I’m relatively okay these days. I went to visit her grave recently and didn’t choke with tears. But in many ways I miss missing her with those strong and overwhelming emotions. It’s like she’s drifting away and I can’t pull her back. I guess that happens otherwise we’d be nervous wrecks unable to operate. I just wish though sometimes I could, for a moment, experience being really with her again. I long for her and that’s the rub.

I’m in the middle of redecorating and that distracts me for a while.

I hope that it’s not too bad for my friends out there today. I’ve re applied to be a companion caller after a break of several months. Mustn’t let my experiences go to waste.

Peterx
 

Dutchman

Registered User
May 26, 2017
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76
Devon, Totnes
In many ways I feel a lot better and easier with the whole business of missing Bridget. I guess time has had its affect on me and living alone now for almost 5 years (is it really that long?). But the upshot of that is it brings with it uncomfortable feeling of closeness slipping away.

I remember well the absolute terrifying trauma of early grief back in 2019 when she went onto the home. And then Covid. This election has reminded me that while the government were partying I was left crying, unable to go into the home and hold her.

We get used to things otherwise we’d feel out of the little control we have in our lives. I can’t control my grief so I have to accept the feeling as they come and hope it’s easier in the months ahead.

Oh, and my hair is returning post
Chemotherapy 👨‍🦱. I don’t look like a newly recruited soldier so much

Peter
 

CAL Y

Registered User
Jul 17, 2021
650
0
In many ways I feel a lot better and easier with the whole business of missing Bridget. I guess time has had its affect on me and living alone now for almost 5 years (is it really that long?). But the upshot of that is it brings with it uncomfortable feeling of closeness slipping away.

I remember well the absolute terrifying trauma of early grief back in 2019 when she went onto the home. And then Covid. This election has reminded me that while the government were partying I was left crying, unable to go into the home and hold her.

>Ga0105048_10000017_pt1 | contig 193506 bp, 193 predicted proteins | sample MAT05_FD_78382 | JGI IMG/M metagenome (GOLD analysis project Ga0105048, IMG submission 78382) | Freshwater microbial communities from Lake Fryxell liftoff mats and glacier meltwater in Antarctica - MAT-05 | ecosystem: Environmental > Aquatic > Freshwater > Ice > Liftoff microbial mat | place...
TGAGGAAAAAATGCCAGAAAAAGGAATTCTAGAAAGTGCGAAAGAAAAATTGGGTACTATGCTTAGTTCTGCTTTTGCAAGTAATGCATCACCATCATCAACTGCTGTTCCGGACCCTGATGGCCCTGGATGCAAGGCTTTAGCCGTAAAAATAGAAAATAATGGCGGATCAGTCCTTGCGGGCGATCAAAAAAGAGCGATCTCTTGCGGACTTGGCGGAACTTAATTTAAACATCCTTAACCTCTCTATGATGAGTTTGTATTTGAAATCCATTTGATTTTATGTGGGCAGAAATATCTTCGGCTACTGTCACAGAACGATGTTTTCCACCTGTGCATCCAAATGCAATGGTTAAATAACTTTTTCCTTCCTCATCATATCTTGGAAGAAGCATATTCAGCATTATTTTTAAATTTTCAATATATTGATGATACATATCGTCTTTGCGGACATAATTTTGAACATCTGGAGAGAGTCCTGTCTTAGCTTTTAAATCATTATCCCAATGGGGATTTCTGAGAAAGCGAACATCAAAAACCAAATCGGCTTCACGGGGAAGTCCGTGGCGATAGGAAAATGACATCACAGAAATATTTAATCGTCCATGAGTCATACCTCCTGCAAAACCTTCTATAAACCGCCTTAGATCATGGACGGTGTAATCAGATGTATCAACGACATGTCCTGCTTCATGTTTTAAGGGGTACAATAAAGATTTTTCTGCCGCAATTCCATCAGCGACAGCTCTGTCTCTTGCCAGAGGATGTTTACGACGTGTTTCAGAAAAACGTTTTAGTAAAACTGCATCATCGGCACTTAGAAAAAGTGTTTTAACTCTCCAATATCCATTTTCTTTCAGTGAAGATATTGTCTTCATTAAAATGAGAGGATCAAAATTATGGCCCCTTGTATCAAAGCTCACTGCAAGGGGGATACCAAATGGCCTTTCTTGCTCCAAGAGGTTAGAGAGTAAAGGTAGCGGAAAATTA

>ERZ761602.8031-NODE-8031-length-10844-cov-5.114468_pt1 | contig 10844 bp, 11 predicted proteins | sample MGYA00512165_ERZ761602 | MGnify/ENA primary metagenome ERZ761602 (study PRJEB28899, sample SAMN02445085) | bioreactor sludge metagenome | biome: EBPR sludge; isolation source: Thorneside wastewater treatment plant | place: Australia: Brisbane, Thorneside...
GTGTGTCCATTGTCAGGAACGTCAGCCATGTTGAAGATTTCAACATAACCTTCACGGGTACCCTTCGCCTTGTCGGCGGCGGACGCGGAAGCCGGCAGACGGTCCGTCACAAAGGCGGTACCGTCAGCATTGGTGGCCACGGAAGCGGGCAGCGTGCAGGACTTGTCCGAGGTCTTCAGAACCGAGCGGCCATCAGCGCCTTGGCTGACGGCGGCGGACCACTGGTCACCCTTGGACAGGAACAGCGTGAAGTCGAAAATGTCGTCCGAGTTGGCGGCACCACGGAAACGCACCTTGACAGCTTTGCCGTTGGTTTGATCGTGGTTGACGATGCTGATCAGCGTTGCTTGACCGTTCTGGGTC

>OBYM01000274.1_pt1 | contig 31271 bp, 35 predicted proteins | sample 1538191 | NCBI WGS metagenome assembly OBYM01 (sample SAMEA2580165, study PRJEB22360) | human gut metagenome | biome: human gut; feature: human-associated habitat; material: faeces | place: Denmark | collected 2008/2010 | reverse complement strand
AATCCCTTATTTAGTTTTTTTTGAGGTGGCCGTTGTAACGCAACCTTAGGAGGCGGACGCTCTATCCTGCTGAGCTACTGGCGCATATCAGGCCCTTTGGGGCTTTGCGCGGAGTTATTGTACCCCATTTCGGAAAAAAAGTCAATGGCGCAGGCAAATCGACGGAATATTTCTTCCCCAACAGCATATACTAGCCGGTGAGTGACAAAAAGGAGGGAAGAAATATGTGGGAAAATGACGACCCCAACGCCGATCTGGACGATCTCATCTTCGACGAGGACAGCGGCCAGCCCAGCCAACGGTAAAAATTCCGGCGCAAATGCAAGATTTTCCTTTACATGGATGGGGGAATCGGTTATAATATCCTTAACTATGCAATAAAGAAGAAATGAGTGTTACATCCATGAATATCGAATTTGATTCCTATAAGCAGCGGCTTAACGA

We get used to things otherwise we’d feel out of the little control we have in our lives. I can’t control my grief so I have to accept the feeling as they come and hope it’s easier in the months ahead.

Oh, and my hair is returning post
Chemotherapy 👨‍🦱. I don’t look like a newly recruited soldier so much

Peter
Hello @Dutchman . Peter I’m so glad to read your words about getting used to things. This is so true. You have have a rough time and have had to deal with your own ill health at the same time as your grief for Bridget.
I do hope that things become easier as time goes on. It’s now over 2.5 years since my husband died and in my experience the closeness to our loved ones doesn’t slip away.
I believe it stays with us, just in a different way.
In my case I’m comfortable, contented and the good times are now at the forefront of my mind.
It just takes time. Go with the flow. You will get there eventually.
All good wishes to you. Carole x
 

Dutchman

Registered User
May 26, 2017
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76
Devon, Totnes
Hello @Dutchman . Peter I’m so glad to read your words about getting used to things. This is so true. You have have a rough time and have had to deal with your own ill health at the same time as your grief for Bridget.
I do hope that things become easier as time goes on. It’s now over 2.5 years since my husband died and in my experience the closeness to our loved ones doesn’t slip away.